The Theory of Poker - David Sklansky
As I'm a big fan of discussion, and also of reading books, I figured I could try and jumpstart a discussion on books. And since everything has to start somewhere, I thought Sklansky's "Theory of Poker" to be a decent point of origin.
As the book doesn't present any specific strategies on poker ("play these starting hands", etc), but instead focuses on the very core of the game, it's hard to find good angles for discussion on this book in particular. However, I'll offer this:
I keep seeing people advicing beginners to stay away from this book ("but it's a must-read for experts"), because of the complex nature of its contents.
I disagree, with a disclaimer.
If by "beginner", you mean someone who has never played poker, or maybe only a few hands of 5-card-draw when they were 12, with their dad, then yes, that person would do well to start elsewhere. But if they know the basic rules of poker, this is a good read for anyone.
The problem with this book isn't that it's "difficult" in what it explains, it's just not written in a way that's made for casual reading. But for anyone who's gone to college or read any text-book, it's hardly more complicated than the norm. In fact, the actual math in it is not hard at all. You have to stay focused when you read it, and you need to think about some sections, but I disagree with needing lots of experience before tackling it.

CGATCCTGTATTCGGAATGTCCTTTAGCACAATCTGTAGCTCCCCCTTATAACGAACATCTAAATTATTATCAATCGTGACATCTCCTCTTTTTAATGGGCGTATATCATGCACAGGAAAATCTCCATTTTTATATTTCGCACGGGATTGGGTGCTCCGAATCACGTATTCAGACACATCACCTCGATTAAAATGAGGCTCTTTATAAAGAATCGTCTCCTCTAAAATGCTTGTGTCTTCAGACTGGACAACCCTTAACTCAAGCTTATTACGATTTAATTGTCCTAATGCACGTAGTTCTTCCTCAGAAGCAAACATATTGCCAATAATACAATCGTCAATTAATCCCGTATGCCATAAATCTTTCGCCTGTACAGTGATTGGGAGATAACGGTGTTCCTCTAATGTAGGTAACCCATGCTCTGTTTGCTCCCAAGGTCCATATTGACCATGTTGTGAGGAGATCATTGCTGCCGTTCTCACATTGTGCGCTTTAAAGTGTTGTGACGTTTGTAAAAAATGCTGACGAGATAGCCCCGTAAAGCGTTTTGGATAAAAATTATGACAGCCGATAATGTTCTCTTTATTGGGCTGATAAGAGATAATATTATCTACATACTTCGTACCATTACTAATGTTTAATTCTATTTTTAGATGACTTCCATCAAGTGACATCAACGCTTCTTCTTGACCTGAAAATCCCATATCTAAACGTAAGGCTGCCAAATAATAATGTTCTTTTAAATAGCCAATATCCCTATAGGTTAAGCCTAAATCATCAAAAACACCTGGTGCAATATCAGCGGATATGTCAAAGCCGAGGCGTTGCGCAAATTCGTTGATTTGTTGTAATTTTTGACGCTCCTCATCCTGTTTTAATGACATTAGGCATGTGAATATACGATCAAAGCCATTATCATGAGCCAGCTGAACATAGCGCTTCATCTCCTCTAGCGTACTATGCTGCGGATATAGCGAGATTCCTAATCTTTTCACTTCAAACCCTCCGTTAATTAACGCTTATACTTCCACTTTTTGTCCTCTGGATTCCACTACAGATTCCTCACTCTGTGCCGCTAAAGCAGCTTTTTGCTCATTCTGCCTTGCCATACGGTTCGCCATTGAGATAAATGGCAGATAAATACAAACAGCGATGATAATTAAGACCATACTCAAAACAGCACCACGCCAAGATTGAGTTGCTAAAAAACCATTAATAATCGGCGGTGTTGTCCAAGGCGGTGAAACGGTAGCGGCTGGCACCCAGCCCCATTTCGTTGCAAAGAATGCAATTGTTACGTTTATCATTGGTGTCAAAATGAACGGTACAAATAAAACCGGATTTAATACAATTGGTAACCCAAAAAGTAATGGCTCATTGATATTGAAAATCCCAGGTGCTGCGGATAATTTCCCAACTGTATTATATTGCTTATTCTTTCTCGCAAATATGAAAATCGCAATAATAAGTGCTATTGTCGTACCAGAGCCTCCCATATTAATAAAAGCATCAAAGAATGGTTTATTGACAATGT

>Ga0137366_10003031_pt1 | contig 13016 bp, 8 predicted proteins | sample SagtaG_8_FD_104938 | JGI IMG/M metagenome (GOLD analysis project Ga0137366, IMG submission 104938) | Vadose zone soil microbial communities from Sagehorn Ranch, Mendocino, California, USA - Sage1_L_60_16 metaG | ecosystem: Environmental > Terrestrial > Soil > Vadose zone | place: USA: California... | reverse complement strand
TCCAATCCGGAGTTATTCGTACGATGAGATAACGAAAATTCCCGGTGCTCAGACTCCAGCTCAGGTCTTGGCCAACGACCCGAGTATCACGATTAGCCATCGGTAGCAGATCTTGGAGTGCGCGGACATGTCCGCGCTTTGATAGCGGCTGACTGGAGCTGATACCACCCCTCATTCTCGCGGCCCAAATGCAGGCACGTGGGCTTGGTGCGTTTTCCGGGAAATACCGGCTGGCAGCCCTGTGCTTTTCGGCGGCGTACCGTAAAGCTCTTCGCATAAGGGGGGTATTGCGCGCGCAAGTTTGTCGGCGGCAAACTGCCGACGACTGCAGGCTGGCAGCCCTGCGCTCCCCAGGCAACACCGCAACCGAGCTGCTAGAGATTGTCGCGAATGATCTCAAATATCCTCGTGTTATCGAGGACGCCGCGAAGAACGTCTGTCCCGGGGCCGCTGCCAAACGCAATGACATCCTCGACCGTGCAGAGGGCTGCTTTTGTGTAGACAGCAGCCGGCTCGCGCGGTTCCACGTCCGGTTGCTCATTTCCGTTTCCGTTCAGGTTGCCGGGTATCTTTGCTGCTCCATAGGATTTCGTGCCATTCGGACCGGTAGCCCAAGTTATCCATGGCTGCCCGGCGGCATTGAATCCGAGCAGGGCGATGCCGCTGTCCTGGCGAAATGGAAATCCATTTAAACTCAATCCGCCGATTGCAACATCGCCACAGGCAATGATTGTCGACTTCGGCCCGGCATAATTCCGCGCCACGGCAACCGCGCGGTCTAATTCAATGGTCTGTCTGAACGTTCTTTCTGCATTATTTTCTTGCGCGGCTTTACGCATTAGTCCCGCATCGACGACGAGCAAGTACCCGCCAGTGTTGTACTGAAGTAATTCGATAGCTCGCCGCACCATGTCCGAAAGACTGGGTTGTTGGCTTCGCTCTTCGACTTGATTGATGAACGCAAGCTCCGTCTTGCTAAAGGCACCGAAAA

There is one good reason why someone may want to hold off on reading this book, however, but it has nothing to do with the difficulty of understanding what it teaches: For sheer profitability, this book is not going to pay off as much as some other books, early on in your career as a poker player. If you're struggling to break even, and what you really want is something to help you keep your bankroll, then get some other book first, which includes some basic strategies on how and what to play for the variant of poker you're interested in. But if you're looking to build a solid foundation which will help you benefit even more from the other books you'll read, then there's no reason to hold off on buying The Theory of Poker, in my opinion. After you've read it, you'll want to from time to time go back and re-read sections or the whole book. And if you really want to do your homework, you'd do well - while reading a suggested strategy by a different author - to cross check Sklansky's reasoning to see how it fits in. But don't let people scare you into thinking it's too much to muster.